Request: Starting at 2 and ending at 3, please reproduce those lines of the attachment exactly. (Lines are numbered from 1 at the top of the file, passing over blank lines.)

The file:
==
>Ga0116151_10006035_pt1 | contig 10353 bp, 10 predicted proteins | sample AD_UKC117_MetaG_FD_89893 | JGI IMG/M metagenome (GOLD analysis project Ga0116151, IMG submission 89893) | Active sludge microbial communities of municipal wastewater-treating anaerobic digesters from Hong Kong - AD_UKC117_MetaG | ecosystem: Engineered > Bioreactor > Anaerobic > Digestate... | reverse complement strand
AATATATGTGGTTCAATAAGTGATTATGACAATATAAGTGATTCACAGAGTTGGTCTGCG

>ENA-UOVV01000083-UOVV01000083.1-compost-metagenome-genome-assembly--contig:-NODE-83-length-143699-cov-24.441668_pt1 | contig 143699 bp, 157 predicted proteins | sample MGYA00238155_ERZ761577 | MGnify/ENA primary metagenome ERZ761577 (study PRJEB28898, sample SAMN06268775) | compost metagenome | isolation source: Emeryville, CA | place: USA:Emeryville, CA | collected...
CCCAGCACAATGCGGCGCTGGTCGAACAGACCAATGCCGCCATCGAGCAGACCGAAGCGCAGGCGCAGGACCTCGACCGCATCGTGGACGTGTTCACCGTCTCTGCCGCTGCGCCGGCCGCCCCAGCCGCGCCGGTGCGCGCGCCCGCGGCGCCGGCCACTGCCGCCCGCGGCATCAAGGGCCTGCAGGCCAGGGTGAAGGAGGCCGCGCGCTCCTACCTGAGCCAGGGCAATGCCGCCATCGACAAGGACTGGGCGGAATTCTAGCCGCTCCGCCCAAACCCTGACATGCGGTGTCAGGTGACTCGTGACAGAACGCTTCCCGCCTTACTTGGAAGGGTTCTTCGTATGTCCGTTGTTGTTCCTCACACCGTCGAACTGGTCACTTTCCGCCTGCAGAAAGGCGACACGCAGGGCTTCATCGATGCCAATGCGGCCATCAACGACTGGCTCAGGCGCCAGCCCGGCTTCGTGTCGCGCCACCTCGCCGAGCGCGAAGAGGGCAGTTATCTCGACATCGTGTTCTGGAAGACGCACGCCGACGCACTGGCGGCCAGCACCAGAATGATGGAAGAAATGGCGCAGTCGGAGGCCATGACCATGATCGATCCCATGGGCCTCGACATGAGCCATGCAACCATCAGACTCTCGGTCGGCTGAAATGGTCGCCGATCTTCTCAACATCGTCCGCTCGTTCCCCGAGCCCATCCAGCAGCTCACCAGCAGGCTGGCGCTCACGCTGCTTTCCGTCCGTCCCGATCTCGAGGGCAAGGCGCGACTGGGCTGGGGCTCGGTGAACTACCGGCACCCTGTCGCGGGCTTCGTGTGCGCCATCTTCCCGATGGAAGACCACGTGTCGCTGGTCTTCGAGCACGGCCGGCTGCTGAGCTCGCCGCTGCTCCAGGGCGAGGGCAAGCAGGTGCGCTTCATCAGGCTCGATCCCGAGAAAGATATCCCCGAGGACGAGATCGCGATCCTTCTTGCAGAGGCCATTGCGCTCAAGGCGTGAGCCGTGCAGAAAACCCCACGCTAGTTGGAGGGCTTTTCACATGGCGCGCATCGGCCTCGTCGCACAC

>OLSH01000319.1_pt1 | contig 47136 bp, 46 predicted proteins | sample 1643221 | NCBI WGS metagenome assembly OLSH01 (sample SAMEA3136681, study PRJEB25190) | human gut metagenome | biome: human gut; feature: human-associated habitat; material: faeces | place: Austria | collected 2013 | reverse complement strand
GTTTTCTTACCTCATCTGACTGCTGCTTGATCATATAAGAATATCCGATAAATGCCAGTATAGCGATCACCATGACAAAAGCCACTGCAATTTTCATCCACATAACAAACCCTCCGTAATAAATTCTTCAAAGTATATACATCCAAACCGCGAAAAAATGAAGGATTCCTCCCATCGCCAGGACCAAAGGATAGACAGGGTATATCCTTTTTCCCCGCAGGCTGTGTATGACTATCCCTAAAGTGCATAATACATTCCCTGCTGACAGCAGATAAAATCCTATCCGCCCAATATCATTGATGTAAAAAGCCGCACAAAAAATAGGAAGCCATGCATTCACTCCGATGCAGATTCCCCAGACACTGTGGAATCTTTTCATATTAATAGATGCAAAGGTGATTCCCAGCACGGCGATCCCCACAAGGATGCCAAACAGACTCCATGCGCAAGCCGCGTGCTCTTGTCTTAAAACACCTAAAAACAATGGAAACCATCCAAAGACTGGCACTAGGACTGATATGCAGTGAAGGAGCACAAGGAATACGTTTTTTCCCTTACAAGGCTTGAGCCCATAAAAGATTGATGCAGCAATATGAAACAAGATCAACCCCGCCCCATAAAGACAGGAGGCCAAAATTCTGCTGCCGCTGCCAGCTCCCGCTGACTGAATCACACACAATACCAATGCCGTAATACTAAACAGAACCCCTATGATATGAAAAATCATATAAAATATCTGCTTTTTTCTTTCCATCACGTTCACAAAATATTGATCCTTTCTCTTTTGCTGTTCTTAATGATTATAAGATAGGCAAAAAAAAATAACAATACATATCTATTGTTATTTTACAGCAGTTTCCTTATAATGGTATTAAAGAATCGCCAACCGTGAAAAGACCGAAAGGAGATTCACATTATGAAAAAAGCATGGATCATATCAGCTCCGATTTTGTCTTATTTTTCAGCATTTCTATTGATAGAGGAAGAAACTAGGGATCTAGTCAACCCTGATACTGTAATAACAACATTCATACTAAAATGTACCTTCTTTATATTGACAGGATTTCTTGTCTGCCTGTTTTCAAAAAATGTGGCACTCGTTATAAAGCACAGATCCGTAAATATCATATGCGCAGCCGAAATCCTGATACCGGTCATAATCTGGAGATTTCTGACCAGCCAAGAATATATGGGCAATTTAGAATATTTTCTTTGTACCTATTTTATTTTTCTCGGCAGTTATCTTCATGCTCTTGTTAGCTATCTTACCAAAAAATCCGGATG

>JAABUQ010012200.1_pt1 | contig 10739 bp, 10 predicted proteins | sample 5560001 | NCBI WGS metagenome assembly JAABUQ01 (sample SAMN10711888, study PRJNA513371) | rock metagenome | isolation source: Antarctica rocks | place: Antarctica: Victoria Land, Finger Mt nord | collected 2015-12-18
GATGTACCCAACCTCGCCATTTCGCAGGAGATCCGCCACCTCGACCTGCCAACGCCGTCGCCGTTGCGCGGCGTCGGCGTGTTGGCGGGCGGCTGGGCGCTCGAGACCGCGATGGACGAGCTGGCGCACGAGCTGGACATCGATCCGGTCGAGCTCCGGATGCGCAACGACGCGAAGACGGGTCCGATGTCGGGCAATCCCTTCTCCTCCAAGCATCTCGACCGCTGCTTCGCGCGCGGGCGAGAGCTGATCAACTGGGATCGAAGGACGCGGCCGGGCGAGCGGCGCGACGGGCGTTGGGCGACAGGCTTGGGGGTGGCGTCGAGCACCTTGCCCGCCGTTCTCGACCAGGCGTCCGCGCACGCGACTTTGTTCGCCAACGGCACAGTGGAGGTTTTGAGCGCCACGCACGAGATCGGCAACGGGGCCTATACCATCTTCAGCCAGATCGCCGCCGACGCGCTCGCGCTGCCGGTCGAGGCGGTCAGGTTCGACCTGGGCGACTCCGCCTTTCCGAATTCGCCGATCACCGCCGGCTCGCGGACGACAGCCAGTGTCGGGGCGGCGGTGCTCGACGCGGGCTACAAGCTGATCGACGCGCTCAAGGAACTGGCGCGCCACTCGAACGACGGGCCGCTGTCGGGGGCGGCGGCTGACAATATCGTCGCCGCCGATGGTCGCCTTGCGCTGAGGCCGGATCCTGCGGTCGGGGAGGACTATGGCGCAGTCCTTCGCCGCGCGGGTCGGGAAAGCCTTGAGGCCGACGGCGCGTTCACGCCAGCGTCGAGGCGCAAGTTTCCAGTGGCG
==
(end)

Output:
AATATATGTGGTTCAATAAGTGATTATGACAATATAAGTGATTCACAGAGTTGGTCTGCG

>ENA-UOVV01000083-UOVV01000083.1-compost-metagenome-genome-assembly--contig:-NODE-83-length-143699-cov-24.441668_pt1 | contig 143699 bp, 157 predicted proteins | sample MGYA00238155_ERZ761577 | MGnify/ENA primary metagenome ERZ761577 (study PRJEB28898, sample SAMN06268775) | compost metagenome | isolation source: Emeryville, CA | place: USA:Emeryville, CA | collected...